# Sum numbers in a buffer using inline assembly in c++

I am new to assembly language programming and facing a problem that might be obvious to experienced assembly language users. I have a 100 byte buffer and I need to find the sum of every nth byte for n = 1 to 5 and store the result in a array of 5 integers. I need to use inline assembly in my c++ code to do this. I wrote following code:

void main()
{
char *buffer = new char[100];
int *result = new int[5]();

for (int i = 0; i < 100; i++)
buffer[i] = i;

char *start = buffer;
for (int k = 0; k < 20; k++)
{
for (int j = 0; j < 5; j++)
{
__asm
{
mov eax, start[j]
mov ebx, result[j]
mov result[j], eax

}

}
start += 5;
}
}

So at the end, result[0] should have sum of buffer[0], buffer[5], buffer[10] .... , result[1] will have sum of buffer[1], buffer[6], buffer[11] .... and so on. I am getting Access Violation error at the first assembly instruction itself (mov eax, start[j]). Can anyone help me find out the mistake I have done? Also it would be great if someone can help me to write the entire loop and summation part in assembly language

• Are you sure that is what you want? Because that is not, what I would understand as the sum of every nth byte. Oct 7, 2014 at 13:23
• How much of the task is to be done in assembly? You are only adding numbers in assembly. Oct 7, 2014 at 13:45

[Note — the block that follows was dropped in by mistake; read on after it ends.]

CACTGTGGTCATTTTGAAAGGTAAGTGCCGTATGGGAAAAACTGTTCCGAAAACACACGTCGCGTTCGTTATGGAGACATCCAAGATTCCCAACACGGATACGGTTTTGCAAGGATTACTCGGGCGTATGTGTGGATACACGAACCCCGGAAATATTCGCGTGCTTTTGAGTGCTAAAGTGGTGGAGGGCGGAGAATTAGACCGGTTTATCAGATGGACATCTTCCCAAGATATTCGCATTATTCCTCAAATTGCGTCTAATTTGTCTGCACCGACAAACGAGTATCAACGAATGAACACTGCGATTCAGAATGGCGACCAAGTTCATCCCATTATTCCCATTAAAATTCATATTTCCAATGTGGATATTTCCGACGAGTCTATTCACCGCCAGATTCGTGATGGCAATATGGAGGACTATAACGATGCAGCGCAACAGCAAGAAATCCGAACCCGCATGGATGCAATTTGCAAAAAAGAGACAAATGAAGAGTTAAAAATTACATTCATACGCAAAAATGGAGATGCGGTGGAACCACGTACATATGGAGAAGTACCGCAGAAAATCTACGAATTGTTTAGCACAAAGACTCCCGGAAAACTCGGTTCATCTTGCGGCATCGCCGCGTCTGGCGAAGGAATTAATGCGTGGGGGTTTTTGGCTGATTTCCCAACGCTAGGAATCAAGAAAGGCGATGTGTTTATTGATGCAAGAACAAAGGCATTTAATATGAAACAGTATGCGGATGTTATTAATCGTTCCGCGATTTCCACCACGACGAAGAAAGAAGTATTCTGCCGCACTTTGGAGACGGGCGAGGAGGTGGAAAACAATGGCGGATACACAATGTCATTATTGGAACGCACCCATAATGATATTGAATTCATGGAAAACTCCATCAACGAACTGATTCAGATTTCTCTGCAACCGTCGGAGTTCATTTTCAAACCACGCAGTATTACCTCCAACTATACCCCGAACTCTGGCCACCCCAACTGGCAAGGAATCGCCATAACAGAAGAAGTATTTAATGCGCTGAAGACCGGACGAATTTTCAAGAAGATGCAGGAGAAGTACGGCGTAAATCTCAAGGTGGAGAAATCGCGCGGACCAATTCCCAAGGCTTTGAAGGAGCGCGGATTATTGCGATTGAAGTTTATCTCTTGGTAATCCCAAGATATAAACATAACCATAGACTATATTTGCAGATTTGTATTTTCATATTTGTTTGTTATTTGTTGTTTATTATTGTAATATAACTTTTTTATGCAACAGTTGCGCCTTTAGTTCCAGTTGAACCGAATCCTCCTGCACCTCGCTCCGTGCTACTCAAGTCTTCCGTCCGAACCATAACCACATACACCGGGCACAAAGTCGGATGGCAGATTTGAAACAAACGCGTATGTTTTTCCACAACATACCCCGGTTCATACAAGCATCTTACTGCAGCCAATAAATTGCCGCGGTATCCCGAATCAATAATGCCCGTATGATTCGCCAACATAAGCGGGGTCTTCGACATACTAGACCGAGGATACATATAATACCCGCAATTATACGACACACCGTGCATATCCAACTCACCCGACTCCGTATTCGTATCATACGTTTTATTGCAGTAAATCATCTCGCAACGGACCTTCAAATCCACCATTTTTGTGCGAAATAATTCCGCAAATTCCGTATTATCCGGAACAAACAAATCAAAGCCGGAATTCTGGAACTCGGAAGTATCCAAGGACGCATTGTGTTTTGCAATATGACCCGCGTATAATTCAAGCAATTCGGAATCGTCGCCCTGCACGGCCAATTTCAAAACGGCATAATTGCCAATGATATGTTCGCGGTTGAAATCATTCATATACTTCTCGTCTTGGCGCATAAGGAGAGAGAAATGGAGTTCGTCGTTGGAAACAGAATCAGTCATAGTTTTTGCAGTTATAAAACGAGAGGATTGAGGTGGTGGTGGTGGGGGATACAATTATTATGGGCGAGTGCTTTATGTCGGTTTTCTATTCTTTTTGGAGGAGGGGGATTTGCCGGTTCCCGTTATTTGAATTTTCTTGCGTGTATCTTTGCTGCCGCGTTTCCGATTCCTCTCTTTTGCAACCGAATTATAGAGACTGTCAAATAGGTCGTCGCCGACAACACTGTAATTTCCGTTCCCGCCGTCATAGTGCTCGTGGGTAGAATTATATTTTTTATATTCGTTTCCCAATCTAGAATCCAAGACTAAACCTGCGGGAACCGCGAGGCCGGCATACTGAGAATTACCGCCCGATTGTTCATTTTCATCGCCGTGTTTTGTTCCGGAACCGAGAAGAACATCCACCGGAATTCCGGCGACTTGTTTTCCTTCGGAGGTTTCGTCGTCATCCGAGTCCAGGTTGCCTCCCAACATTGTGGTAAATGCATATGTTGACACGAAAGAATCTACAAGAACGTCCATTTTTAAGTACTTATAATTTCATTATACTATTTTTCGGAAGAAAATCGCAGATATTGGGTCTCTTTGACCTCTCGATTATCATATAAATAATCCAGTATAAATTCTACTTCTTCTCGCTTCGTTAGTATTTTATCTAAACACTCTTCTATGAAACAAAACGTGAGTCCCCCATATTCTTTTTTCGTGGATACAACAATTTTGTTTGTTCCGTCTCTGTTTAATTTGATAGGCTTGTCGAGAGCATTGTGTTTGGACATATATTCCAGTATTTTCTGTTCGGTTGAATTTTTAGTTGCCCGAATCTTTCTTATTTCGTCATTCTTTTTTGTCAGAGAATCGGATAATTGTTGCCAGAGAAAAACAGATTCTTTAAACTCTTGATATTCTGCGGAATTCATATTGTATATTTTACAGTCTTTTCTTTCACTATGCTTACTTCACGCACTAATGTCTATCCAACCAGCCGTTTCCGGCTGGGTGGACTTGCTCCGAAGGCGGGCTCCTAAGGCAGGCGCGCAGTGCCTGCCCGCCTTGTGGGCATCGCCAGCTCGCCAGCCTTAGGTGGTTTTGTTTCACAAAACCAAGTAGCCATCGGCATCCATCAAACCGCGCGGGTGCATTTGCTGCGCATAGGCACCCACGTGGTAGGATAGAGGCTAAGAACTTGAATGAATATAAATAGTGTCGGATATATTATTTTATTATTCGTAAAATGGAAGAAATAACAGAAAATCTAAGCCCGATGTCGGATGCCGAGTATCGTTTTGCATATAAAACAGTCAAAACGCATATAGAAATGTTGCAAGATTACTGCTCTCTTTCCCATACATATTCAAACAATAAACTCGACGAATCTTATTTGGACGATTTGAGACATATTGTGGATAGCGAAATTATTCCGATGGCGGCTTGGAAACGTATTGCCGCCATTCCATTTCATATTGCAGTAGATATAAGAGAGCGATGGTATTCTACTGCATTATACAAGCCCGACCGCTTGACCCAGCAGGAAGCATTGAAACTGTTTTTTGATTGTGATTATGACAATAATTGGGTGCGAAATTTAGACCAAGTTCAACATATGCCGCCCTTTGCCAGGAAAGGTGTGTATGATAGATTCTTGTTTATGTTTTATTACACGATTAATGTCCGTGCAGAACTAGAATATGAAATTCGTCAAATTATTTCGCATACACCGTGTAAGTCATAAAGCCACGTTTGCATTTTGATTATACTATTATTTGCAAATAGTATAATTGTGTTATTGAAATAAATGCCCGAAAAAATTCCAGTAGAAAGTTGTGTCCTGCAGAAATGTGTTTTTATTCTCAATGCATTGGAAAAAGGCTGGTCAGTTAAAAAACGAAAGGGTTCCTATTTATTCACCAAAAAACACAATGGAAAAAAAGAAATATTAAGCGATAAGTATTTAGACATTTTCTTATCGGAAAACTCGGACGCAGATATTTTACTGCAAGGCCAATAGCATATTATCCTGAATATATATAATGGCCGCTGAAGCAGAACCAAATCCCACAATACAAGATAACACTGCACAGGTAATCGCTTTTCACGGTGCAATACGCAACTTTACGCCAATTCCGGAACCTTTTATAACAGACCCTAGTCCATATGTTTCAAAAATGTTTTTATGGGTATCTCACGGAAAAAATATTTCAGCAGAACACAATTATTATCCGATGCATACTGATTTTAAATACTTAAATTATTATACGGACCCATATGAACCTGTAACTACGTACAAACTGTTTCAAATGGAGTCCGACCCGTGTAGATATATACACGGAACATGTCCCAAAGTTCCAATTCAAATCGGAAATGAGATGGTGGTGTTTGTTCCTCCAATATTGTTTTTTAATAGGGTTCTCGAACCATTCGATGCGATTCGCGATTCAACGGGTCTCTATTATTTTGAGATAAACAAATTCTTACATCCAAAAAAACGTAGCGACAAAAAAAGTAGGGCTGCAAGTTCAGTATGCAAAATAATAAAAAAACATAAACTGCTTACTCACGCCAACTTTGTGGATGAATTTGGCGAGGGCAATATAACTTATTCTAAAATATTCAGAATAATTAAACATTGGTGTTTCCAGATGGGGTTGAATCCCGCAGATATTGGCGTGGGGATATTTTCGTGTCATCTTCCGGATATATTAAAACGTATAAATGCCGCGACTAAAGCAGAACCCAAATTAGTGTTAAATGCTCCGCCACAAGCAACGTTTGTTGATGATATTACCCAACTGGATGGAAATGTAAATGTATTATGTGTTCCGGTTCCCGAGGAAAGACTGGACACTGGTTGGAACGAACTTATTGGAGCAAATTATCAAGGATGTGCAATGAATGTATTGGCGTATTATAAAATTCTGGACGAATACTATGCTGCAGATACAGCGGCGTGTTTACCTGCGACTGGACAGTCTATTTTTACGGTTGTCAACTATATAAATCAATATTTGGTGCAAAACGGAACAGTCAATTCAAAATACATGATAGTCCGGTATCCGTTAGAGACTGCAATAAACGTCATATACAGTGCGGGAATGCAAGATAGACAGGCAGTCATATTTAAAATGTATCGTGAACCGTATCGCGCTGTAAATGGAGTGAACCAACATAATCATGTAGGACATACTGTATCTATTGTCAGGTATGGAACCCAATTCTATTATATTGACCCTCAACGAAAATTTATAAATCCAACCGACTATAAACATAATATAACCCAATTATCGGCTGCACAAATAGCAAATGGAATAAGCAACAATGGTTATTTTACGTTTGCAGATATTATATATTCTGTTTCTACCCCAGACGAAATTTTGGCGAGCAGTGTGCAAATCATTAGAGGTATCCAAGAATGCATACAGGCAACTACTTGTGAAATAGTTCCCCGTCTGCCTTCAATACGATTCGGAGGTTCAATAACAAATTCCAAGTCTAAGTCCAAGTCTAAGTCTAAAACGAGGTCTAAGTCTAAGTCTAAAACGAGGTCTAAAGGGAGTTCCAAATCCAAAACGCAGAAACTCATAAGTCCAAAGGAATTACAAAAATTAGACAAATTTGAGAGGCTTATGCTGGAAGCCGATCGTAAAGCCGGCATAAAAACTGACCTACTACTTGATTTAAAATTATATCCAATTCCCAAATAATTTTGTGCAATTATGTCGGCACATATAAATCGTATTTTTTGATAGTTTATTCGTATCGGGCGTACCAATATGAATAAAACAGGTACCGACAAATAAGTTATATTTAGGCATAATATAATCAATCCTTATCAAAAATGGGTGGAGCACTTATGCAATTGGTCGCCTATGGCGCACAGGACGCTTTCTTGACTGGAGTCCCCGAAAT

• This is simplified version of what I want to do. For now, I would be happy if I can write the loop and summation in assembly. I understand that there would not be much performance advantage compared to normal c++ code, but the real scenario where I want to use this concept may result in some advantage Oct 7, 2014 at 14:23
• Do you really want inline assembly or would you be happy with NASM? Also, what about using static arrays instead of dynamic arrays? Oct 9, 2014 at 8:29

Obviously I don't know your actual intent, but I question the assumption that "the real scenario where I want to use this concept may result in some advantage."

It may not be 100% accurate to say that humans can no longer write efficient assembler for i386, but it's nearly true. If you are familiar with pipelining and out-of-order execution, you already understand why this is so. If you aren't familiar with these, you are already saying you don't know how to write efficient assembler.

That's not to say you shouldn't look at the assembler for your program's hotspots. But you should write the most efficient c code you can and benchmark it before trying to see if you can write something better in asm. Don't be surprised if you can't.

• Remember that just because some tiny routine performs better in a tiny test program, that doesn't guarantee that it will do so when included back in the original program.
• Or that it will perform better on all processors.
• Or in new versions of the compiler.
• And of course using asm means that moving to new platforms (like x64) will probably require the asm to get re-written, causing the people doing the work to curse your name.

That said, you could try benchmarking something like this. My guess is that it will be better, but that's just a guess.

#include <stdio.h>
#include <stdlib.h>

#define MAXSIZE 100
#define MAXTOT 5

typedef unsigned char BYTE;

int main()
{
BYTE *buffer = (BYTE *)malloc(MAXSIZE);
const BYTE *start = buffer;
unsigned int t0, t1, t2, t3, t4;

for (int i = 0; i < MAXSIZE; i++)
buffer[i] = i;

t0 = 0;
t1 = 0;
t2 = 0;
t3 = 0;
t4 = 0;

for (int j=0; j < (MAXSIZE / MAXTOT); j++)
{
t0 += start[0];
t1 += start[1];
t2 += start[2];
t3 += start[3];
t4 += start[4];

start += MAXTOT;
}

printf("%u %u %u %u %u\n", t0, t1, t2, t3, t4);

free(buffer);

return 0;
}

The loop looks like this in asm (using gcc -O2):

L3:
movzbl  (%edx), %edi
movzbl  -4(%edx), %edi
movzbl  -3(%edx), %edi